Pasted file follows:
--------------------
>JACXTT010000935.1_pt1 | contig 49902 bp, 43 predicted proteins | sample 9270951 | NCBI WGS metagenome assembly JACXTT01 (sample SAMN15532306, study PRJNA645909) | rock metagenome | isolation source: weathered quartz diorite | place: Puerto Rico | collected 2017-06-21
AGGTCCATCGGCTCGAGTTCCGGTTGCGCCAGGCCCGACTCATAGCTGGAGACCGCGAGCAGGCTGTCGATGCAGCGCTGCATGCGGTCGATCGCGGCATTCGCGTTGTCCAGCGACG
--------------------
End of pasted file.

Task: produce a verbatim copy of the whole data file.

>JACXTT010000935.1_pt1 | contig 49902 bp, 43 predicted proteins | sample 9270951 | NCBI WGS metagenome assembly JACXTT01 (sample SAMN15532306, study PRJNA645909) | rock metagenome | isolation source: weathered quartz diorite | place: Puerto Rico | collected 2017-06-21
AGGTCCATCGGCTCGAGTTCCGGTTGCGCCAGGCCCGACTCATAGCTGGAGACCGCGAGCAGGCTGTCGATGCAGCGCTGCATGCGGTCGATCGCGGCATTCGCGTTGTCCAGCGACG